And do they ever. Their power is apparent in the sound decay resonating through the cathedral after the music stops. Once past some early phrasing eccentricities, the performance develops to one of the best ever, with a single odd reservation. The accelerator-to-the-floor "Cum Sancto Spiritu," which probably has historical accuracy in its favor, becomes an eye-crossing instance of virtuoso choral singing. But with so many notes bouncing around so fast in that church acoustic, a newcomer to this music might find this passage almost unintelligible.
When practicality plays havoc with historical accuracy, the healthiest way to use musicological research is as quality-control insurance. Bethlehem makes big Bach work because the singers know what they're up against when creating a wall of sound, and conductor Greg Funfgeld molds it with any number of articulation solutions to big-Bach balance problems.
Compare this with the bad old days - the 1970s - when the idolized Herbert von Karajan recorded the Mass in B minor with his gleaming Berlin Philharmonic Orchestra in the foreground, and, as digital remasterings have revealed, the famous Wiener Singverein trailing along in amazingly ragged form. Even if the stilted performance didn't sound like Bach on Thorazine, perhaps only 60 percent of what the composer wrote could find its way through the sonic soup to your ears.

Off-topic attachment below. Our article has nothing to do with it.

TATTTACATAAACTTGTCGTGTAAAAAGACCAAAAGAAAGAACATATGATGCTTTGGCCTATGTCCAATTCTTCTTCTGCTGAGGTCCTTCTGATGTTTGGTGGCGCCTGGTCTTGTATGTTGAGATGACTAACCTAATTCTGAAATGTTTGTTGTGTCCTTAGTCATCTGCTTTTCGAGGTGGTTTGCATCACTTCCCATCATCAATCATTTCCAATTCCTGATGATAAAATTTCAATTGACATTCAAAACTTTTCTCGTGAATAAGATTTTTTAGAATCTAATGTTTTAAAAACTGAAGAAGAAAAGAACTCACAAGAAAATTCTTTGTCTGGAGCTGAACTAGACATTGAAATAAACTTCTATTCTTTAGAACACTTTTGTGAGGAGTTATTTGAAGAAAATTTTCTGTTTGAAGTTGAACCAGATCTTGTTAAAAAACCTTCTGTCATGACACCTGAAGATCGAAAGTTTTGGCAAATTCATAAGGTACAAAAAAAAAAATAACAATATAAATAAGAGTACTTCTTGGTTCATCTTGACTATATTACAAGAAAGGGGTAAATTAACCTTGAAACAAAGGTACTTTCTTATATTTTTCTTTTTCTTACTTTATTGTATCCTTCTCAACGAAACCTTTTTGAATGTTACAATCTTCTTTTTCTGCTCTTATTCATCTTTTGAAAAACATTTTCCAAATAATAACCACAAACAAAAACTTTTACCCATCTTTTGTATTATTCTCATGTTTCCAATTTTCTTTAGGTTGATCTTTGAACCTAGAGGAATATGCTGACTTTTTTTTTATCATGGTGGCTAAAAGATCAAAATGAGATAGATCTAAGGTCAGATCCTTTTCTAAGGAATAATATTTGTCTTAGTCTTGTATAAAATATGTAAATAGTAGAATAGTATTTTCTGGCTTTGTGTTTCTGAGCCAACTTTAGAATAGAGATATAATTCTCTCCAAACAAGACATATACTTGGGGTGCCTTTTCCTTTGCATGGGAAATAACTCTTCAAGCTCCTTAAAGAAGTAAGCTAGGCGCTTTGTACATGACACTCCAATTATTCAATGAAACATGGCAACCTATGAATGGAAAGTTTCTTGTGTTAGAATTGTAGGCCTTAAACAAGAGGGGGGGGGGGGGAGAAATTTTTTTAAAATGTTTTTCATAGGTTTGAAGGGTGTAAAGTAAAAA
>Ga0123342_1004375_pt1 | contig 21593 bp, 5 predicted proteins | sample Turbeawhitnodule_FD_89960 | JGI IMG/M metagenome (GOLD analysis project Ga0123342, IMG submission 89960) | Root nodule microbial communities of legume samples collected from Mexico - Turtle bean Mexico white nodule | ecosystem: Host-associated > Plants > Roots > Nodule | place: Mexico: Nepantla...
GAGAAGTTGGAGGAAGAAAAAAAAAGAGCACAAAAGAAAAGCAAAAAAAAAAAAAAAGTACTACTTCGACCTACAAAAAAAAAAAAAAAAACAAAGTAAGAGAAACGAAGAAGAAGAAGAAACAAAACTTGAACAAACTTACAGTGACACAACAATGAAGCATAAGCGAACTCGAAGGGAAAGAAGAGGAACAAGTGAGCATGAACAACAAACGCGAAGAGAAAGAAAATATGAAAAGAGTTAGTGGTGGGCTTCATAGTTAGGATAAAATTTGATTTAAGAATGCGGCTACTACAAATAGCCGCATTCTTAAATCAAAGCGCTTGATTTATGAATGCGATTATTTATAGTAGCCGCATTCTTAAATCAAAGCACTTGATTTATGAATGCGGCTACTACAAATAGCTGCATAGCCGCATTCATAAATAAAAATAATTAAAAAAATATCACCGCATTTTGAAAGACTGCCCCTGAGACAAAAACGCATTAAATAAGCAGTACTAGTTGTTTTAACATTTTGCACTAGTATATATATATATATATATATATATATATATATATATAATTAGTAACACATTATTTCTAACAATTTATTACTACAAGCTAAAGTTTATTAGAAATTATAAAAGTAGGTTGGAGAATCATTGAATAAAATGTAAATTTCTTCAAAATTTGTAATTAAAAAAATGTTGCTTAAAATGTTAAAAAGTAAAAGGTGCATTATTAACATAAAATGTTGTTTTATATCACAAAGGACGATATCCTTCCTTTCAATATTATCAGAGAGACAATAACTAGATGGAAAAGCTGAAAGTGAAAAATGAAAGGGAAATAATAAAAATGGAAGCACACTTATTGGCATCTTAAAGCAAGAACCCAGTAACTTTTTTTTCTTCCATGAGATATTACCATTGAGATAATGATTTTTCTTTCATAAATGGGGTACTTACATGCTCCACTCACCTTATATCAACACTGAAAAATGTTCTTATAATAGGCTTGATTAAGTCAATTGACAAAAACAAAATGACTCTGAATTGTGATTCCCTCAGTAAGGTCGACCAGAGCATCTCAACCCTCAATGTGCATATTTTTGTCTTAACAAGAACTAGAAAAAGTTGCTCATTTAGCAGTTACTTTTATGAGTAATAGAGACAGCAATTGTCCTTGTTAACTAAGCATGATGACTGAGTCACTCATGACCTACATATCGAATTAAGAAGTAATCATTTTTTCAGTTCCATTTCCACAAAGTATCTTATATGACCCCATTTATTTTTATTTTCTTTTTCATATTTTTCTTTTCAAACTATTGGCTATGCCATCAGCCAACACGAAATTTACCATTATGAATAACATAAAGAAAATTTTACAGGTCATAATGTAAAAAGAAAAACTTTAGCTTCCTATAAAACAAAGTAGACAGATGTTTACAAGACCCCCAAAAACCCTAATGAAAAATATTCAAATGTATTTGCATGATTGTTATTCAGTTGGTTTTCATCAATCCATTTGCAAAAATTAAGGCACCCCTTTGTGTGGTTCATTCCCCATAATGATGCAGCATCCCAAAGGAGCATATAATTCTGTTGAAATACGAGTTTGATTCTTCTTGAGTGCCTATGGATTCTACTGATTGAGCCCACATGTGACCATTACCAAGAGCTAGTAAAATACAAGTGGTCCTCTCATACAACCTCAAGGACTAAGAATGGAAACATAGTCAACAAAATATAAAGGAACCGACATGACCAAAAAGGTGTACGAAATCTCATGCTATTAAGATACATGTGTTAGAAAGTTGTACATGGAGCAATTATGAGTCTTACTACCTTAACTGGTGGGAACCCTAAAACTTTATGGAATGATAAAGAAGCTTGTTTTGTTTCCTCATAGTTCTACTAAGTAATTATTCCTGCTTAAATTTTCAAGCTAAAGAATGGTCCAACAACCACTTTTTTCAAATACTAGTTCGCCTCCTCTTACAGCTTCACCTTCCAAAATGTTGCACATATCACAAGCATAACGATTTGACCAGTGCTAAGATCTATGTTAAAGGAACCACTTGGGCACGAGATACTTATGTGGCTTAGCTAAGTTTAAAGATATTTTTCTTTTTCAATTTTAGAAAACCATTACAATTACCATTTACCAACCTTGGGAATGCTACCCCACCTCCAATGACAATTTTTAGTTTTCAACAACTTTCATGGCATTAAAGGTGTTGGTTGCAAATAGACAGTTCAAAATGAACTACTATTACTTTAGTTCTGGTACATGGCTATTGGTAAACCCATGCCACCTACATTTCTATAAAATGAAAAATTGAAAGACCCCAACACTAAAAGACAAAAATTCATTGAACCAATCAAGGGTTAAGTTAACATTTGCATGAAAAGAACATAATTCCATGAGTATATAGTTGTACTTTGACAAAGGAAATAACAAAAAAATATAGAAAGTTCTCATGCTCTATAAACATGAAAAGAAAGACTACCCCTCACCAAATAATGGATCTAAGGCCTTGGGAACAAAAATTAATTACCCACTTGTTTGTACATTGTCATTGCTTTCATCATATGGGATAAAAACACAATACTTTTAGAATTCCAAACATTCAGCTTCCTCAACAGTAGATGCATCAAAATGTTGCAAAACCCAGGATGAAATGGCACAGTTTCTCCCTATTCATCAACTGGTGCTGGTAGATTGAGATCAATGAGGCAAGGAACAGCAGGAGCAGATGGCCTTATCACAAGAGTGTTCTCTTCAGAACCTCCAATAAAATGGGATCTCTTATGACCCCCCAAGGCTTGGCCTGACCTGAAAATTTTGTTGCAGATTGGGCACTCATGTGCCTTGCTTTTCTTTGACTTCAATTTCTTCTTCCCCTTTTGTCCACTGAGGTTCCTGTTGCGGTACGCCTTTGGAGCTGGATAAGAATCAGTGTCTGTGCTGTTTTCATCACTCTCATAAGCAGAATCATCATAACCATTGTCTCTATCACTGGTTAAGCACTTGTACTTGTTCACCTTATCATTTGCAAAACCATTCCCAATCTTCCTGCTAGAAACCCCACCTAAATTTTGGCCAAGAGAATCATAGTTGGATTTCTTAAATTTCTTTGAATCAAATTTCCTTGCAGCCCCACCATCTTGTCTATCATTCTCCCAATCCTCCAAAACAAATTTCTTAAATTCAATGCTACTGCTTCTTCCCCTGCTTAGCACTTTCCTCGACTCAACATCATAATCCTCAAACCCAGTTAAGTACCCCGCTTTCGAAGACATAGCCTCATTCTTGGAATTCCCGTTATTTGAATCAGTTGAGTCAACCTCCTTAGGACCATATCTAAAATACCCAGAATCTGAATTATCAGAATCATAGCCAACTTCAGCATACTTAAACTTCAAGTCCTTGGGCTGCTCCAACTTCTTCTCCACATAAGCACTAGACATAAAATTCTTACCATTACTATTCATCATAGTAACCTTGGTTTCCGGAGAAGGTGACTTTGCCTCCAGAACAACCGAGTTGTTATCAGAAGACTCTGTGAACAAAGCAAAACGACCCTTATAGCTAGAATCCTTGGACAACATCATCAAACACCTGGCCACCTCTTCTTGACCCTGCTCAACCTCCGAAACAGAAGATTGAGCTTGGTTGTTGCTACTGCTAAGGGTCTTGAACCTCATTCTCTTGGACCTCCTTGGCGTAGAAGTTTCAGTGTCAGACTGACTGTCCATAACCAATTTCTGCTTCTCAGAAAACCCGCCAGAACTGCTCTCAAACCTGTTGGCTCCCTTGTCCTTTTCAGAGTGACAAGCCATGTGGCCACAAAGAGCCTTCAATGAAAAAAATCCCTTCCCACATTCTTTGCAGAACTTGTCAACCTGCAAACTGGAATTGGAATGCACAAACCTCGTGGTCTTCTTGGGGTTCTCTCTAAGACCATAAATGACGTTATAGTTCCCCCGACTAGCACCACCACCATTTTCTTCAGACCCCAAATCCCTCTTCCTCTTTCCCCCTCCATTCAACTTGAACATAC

In light of that, the famous academic firestorm that greeted Rifkin's one-voice-to-a-part approach was irrelevant: As someone who first learned this music as a chorister rather than as a listener, I found Rifkin to be the first to make me hear the Mass truly without having to sing it.
His stance also happens to be in step with our brevity-craving times, particularly since the Dutch recording finds ways to project things that previously seemed to require expanse. The trudging-to-Golgotha tragedy that infuses Sergiu Celibidache's conventional-instrument 1990 EMI recording of the opening "Kyrie" requires 14:41 minutes. The Dutch project similar doom in 10:35 - and go deeper and darker with the later "Qui tollis" by projecting an illusion of agonizing slowness. And for those who believe smaller forces automatically dictate faster speeds, the 1998 big-Bach Bethlehem recording of the "Kyrie" is a minute faster than the scaled-down Dutch.
So nobody is right or wrong. Some performances are more right than others - at different times and places. Rules are elastic. The point is to have a personal and compelling vision of the music that can be inspired or reinforced by schools of performance. And if ever anybody proved the fallacy of performances based on the composer's intentions, it's Bach. What the music responds to isn't perimeters, but the cultivated vision that perimeters can provide. Consensus - what a boring idea - be damned.
Contact music critic David Patrick Stearns at dstearns@phillynews.
com. Read his recent work at http: //go.philly.com/davidpatrickstearns.